Blog Analysismaritime piracy

The House of Commons rebukes its government on piracy

(credit: Royal Navy)

(BRUSSELS2) In political terms, the British House of Commons has just issued a severe admonition to its government in the report on maritime piracy that it has just published. A timely report since it comes as the Foreign Office plans to host a major conference on maritime piracy in February 2012.

A gap between rhetoric and action

« For too long there has been a noticeable gap between government rhetoric and action », is it written. " Piracy is not a priority task for the Royal Navy. » “It is difficult to see how the UK can continue to play a leading role in the international response without having a visible commitment from at least one ship all the time,” explain the MEPs who are concerned about the consequences of the Strategic Defense Review on the available forces.

Whether the UK allowed armed private guards on board British merchant ships, “the guidelines published by the government offer practical advice but do not provide a clear and comprehensive line on the legal use of force”. « There is no legal reason to prevent the UK from asserting jurisdiction over suspected pirates if no other state is willing to do so. ". As for the tracing and the fight against laundering of ransom money – around $135 million collected in 4 years – the report admits its surprise at the “ poor information available on pirate financing and profits”. Even on aid to families taken hostage, the House of Commons is critical, considering that “ The Foreign Office should review its communications and other procedures to provide support to family members of British hostages”. A remark made after hearing Paul and Rachel Chandler, captured in 2009-2010… It’s mind-blowing!

Not content with making this volley of observations, the deputies also make a series of recommendations. Among them, we can highlight:

VPD teams. The government should examine with industry how it could finance the presence of on-board protection detachments (VPD/EPE) or military personnel on board merchant ships. A question often overlooked, but part of the British maritime industry would prefer to have military personnel on board, and would be ready to pay for this – the Ministry of Defense responds by the weakness of the available resources;

Private guards. The parliamentarians underline how the existing system still remains too vague. The government must clarify the use of force by private companies, specifying (as for the military) when they can use force, including lethal means, as well as examples of graduated responses. It must consider the risk that the guards or the captain of the ship may face in another State following an incident involving the use of weapons.

naval forces. Failing to have a unified command, which would be ideal, the government must be " rigorous by eliminating any duplication between the different operations ". Rules of engagement should be reviewed regularly to ensure they can respond flexibly to hacker tactics. And the government must promise to maintain a commitment of at least one ship. (NB: we note that in the table published by the report, the British have never made more than one ship available to the various forces of the coalition - NATO mainly -, which is not at the level of the effort made by several European countries such as Germany, France and Spain).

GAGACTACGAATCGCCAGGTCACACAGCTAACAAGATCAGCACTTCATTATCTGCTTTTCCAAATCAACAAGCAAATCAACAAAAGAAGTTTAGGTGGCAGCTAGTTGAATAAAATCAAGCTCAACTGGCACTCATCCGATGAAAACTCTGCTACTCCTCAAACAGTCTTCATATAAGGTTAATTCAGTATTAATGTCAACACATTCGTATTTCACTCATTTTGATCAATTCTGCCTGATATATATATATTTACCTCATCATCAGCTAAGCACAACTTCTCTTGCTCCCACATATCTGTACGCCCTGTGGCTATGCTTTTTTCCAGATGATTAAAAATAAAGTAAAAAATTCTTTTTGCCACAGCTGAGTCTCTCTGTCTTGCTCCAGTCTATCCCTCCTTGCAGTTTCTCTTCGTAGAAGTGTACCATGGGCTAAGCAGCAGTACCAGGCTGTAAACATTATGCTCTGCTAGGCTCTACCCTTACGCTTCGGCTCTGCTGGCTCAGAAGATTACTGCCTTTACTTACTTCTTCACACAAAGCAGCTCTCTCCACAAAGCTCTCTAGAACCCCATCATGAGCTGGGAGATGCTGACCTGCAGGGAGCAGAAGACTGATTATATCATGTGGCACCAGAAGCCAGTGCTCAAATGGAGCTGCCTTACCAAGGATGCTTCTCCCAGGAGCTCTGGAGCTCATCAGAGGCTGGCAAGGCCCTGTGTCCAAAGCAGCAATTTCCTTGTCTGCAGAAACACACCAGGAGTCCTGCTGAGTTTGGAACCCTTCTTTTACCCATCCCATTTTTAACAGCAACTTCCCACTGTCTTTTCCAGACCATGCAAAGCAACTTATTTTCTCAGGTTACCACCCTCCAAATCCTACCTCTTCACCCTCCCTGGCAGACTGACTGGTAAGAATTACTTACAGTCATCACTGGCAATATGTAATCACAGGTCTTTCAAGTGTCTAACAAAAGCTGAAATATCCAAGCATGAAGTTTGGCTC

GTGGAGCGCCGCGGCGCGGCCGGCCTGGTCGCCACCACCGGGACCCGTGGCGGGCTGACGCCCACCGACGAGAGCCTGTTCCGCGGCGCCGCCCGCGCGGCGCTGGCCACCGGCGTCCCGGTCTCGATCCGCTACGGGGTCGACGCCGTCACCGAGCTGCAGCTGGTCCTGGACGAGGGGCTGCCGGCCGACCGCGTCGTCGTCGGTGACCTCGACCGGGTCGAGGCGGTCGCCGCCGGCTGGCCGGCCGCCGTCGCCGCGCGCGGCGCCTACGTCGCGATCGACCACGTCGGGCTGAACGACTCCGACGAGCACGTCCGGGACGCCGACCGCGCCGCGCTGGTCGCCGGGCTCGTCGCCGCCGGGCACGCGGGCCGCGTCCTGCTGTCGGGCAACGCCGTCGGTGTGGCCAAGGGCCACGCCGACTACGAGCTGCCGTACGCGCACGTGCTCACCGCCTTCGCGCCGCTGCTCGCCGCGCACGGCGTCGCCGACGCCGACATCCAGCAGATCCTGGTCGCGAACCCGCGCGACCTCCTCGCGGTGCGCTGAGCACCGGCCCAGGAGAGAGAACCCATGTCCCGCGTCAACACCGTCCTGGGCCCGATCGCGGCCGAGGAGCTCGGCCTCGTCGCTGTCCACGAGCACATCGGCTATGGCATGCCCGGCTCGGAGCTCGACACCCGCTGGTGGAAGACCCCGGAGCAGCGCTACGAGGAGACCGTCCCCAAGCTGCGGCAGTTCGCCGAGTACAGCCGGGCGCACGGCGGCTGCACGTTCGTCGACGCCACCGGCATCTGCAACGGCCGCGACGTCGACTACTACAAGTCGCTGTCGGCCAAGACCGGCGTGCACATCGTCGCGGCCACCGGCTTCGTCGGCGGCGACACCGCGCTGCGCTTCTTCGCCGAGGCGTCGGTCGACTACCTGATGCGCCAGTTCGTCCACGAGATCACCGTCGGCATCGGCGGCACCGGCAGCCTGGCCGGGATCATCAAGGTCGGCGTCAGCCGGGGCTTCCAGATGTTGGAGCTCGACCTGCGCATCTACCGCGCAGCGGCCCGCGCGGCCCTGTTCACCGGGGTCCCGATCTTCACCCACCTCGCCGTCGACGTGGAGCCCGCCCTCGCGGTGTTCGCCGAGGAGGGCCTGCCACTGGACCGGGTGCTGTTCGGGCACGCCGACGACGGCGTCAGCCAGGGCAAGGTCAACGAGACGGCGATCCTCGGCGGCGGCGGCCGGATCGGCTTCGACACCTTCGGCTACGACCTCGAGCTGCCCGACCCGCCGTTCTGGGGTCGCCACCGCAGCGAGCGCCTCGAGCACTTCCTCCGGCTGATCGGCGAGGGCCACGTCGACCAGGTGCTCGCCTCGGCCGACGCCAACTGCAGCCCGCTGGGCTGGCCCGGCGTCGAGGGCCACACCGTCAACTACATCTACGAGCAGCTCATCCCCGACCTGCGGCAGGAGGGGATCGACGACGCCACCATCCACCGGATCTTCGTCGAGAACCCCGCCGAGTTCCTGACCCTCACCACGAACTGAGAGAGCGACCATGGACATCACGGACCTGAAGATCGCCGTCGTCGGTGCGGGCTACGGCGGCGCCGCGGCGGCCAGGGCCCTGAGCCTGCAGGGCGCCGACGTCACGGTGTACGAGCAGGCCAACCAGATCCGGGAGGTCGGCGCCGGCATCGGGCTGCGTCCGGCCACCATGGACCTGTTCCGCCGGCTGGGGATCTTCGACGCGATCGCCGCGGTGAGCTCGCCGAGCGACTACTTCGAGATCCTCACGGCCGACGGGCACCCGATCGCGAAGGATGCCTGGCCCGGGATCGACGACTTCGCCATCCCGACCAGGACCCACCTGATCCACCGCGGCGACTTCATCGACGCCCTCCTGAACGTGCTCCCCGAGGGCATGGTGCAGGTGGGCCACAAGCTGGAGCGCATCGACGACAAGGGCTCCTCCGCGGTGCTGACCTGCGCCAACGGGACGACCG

Satellite means. Similar to what was done in Afghanistan, the report advocates for the use of new methods of detecting skiffs, using micro-satellite surveillance.

Lawsuit. This is one of the strengths of the report – and one of the weaknesses of the British response. If the MPs support their government for having refused the establishment of an extra-territorial court (as proposed in Jack Lang's report to the UN), they believe that they should study the more recent proposals for specialized courts established in the countries of the region and operating under ordinary law. The training of Somali judges will indeed take time (of the 120 judges in Somaliland and the 76 judges in Puntland, only 5% are trained in law according to the report by J. Lang, and the UN which has started the training of around twenty judges estimate that it will take 3 years before there are trials in Somalia that meet international standards). The report therefore underlines that more efforts – and pressure – must be made on countries in the region so that they accept suspects and prosecute them in their courts (Kenya in particular). It is in fact this local avenue of prosecution which is the “preference” of the House of Commons.

But MPs also say the government must ensure that all aspects of international piracy are covered by British law and should clarify what obstacles stand in the way of prosecuting the Chandlers' captors. It is clear from this report, in fact, that British law is not entirely up to date: it has not yet really integrated the UN Convention on the Law of the Sea into its national law. NB: Surprisingly, there is little mention in this report that the United Kingdom is one of the only European states to have never pursued, or even attempted to pursue, a pirate arrested by its forces or concerning one of its nationals!

Report to download within B2 Docs

Nicolas Gros Verheyde

Chief editor of the B2 site. Graduated in European law from the University of Paris I Pantheon Sorbonne and listener to the 65th session of the IHEDN (Institut des Hautes Etudes de la Défense Nationale. Journalist since 1989, founded B2 - Bruxelles2 in 2008. EU/NATO correspondent in Brussels for Sud-Ouest (previously West-France and France-Soir).

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